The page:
Wellington Independent, Volume XXIV, Issue 2806, 6 March 1869, Page 4

Mr Moeller's New Buildings.
Two buildings are being erected in Willis street, opposite the Empire Hotel, to the order of Mr Moeller, Mr J. Read being the contractor. The total cost will be about £1900. The northernmost of the two buildings is intended us a soft goods warehouse for Messrs Samuels and Ladd, the other as an atelier for Mr Wrigglesworth... Mr Wrigglesworth's new atelier when completed will be probably the most spacious and handsome in the colony. The entrance will be through half plate glass paneled doors, with side lights. Immediately inside the entrance there will be a handsomely furnished art gallery, 24ft 6in by 19ft, to be used as a sitting room for visitors.

Behind this there will be a hall, from which will spring a handsome flight of stairs to the first floor, and the hall will communicate with two dressing rooms, one measuring 6ft by 10ft for gentlemen, the other 8ft by 10ft for ladies. The principal feature on the upper floor will be a room for taking solar photographs of full length size, the rest of the space being divided into artists' rooms, and other departments requisite in the photographic business. Mr Wrigglesworth, we understand and, will spare no expense in fitting up the interior handsomely, and his enterprise will no doubt meet with the reward it so well deserves.
Wellington Independent, Volume XXVIII, Issue 3971, 6 December 1873, Page 3

Wrigglesworth and Binns
from February 1874

A very old and much respected Wellington resident, in the person of Mr. J. D. Wrigglesworth, the well-known photographer, has returned to the Empire City, from Melbourne, after an absence of nine years. Mr. Wrigglesworth, who intends remaining here and resuming his profession, will, we feel sure, be welcomed by a host of friends.
Evening Post, Volume XXV, Issue 69, 24 March 1883

A New Photographic Process.
A number of gentlemen met at Messrs. Wrigglesworth and Binns studio yesterday afternoon to inspect a collection of photographs produced by a new process, patented by the firm, and known as the Matt-Opal type. The portraits ranged in size from panel to carte, and were for the most part those of well-known ladies and gentlemen in the city.

The peculiarity of the new process is that it gives to the ordinary albumenised silver photographic prints, a smooth, unpolished engraved-like surface. This is quite a new departure in regard to albumenised prints, as previous developments have been in the direction of increasing the polished or glazed surface, resulting with the aid of hot pressing, varnish and enamel, in a rather staring, garish picture, which is certainly not artistic, although photographers declare the effect is to bring out the detail, preserve the photograph, &c. Undoubtedly the detail is sometimes rather painfully brought out, and the mark of the "retoucher" becomes unduly apparent.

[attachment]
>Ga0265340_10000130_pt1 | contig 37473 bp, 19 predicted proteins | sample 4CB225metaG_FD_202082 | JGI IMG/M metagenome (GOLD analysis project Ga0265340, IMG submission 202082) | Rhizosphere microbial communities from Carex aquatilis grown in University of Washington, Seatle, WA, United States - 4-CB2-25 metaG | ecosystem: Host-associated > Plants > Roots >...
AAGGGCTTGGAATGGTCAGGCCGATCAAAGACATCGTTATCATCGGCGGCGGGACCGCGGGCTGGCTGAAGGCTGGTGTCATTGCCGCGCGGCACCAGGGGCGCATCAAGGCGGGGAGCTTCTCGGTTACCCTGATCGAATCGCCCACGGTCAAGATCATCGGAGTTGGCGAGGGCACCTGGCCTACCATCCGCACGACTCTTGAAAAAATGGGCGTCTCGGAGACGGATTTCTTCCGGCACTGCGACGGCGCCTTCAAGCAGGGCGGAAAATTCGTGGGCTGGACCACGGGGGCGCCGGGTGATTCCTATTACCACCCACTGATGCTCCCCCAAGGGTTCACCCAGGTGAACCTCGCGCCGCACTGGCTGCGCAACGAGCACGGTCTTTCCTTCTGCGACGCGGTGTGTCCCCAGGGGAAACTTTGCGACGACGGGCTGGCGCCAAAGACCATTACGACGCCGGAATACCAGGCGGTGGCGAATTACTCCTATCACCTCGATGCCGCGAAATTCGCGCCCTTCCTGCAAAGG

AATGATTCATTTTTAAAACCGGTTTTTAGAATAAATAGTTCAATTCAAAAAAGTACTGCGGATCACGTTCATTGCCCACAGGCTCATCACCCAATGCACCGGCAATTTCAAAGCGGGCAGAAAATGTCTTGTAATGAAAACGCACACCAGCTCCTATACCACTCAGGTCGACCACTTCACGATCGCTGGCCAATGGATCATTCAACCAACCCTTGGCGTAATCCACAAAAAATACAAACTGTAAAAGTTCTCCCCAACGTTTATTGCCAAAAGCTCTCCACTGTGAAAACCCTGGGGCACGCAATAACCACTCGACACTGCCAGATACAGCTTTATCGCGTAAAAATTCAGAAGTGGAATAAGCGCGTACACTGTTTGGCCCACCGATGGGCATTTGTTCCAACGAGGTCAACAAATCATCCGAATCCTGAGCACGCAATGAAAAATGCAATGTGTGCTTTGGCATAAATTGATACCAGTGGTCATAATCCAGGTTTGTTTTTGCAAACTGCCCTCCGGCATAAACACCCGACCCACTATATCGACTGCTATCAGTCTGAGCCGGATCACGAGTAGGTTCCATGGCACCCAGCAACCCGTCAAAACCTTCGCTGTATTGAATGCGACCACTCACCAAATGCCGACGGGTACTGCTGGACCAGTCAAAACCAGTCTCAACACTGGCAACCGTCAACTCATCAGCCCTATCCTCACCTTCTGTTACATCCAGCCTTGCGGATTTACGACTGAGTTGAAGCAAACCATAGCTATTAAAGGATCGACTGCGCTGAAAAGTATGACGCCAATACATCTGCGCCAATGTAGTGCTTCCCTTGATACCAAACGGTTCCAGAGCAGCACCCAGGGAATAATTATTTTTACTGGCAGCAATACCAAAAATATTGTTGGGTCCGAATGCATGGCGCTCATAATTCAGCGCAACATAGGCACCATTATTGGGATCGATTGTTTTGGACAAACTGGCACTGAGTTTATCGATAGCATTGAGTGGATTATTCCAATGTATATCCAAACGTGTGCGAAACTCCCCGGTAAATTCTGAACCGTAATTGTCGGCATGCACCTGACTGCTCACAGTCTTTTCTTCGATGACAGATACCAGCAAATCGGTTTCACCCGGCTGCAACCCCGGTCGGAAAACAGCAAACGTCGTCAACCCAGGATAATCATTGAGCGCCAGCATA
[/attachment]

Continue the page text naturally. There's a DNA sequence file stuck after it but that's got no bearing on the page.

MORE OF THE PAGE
If the public like the pictures produced by the means we have named, and others of a kindred type, it is because they have hitherto seen nothing better, but we venture to say that glazed and enamelled pictures will not for a moment bear comparison with those produced by tho Matt-Opal process.

After the usual style of thing, the eye rests gratefully on such portraits as those shown by Messrs. Wrigglesworth and Binns yesterday. They have all the softness and delicacy of a well-executed Indian ink drawing. There is no glaze, they are tender and delicate in outline, the shadows are cool and soft, and the lights calm and tranquil. The general effect is really charming, and the merits of the process are enhanced by the highly artistic posing of the subjects, for which this firm is noted. The portraits are one and all most life-like, and the work stands even microscopic examination. We are quite sure the Matt-Opal type will commend itself to public approval as a most decided improvement on all other methods of silver printing, and we believe the cost will be very slightly, if at all, greater. The new pictures are to be on public view in the vestibule of Messrs. Wrigglesworth and Binns' studio to-morrow. We hope tho firm, will achieve as great a commercial success as they have an artistic one, in connection with this new process.

Evening Post, Volume XXXVIII, Issue 113, 8 November 1889, Page 2

The artistic side of photography has had special attention devoted to it within recent years, and the studio of Messrs. Wrigglesworth and Binns has always borne evidence of the progressive movement.

Among the latest mechanical aids to the art has been the setting up of a series of backgrounds of a kind which have been used in the studios of the Old World and America with most satisfactory results as regards the turning of the photograph into a picture.

Messrs. Wrigglesworth and Binns have recently received a series of cloths which bear the signature of Seavey, of New York, who is a well-known American scenic artist. These cloths greatly enhance the artistic effect and finish of the work done by the firm, the backgrounds including seascapes, interiors, Rembrandt-like effects in portraiture, and interiors. Some new chairs placed in the studio will tend to lighten the task of posing for portraits.

Very fine bromide photographic work has recently been done by the firm, an exhibition of which is to be given in the vestibule in Willis-street shortly. The vestibule itself is being renovated, the decorative colour being changed from pink to green, and when this is completed and the pictures are arranged for exhibition the display should attract attention.

Evening Post, Volume LVII, Issue 71, 25 March 1899, Page 4

A New Photographic Studio.